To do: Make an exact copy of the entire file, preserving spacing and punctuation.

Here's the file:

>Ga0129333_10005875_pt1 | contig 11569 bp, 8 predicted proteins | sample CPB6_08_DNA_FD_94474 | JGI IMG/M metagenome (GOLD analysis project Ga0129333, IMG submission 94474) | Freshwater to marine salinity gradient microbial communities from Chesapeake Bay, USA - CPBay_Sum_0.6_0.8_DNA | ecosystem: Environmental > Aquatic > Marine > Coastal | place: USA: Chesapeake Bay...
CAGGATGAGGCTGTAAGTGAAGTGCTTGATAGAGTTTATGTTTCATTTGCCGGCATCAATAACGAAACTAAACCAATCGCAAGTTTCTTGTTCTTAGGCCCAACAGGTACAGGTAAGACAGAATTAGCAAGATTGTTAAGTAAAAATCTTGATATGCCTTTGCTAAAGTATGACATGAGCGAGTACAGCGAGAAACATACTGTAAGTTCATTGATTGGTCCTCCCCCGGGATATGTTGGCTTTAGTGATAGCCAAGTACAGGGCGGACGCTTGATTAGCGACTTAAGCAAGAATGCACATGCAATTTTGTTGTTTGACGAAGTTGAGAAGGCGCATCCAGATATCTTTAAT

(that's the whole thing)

>Ga0129333_10005875_pt1 | contig 11569 bp, 8 predicted proteins | sample CPB6_08_DNA_FD_94474 | JGI IMG/M metagenome (GOLD analysis project Ga0129333, IMG submission 94474) | Freshwater to marine salinity gradient microbial communities from Chesapeake Bay, USA - CPBay_Sum_0.6_0.8_DNA | ecosystem: Environmental > Aquatic > Marine > Coastal | place: USA: Chesapeake Bay...
CAGGATGAGGCTGTAAGTGAAGTGCTTGATAGAGTTTATGTTTCATTTGCCGGCATCAATAACGAAACTAAACCAATCGCAAGTTTCTTGTTCTTAGGCCCAACAGGTACAGGTAAGACAGAATTAGCAAGATTGTTAAGTAAAAATCTTGATATGCCTTTGCTAAAGTATGACATGAGCGAGTACAGCGAGAAACATACTGTAAGTTCATTGATTGGTCCTCCCCCGGGATATGTTGGCTTTAGTGATAGCCAAGTACAGGGCGGACGCTTGATTAGCGACTTAAGCAAGAATGCACATGCAATTTTGTTGTTTGACGAAGTTGAGAAGGCGCATCCAGATATCTTTAAT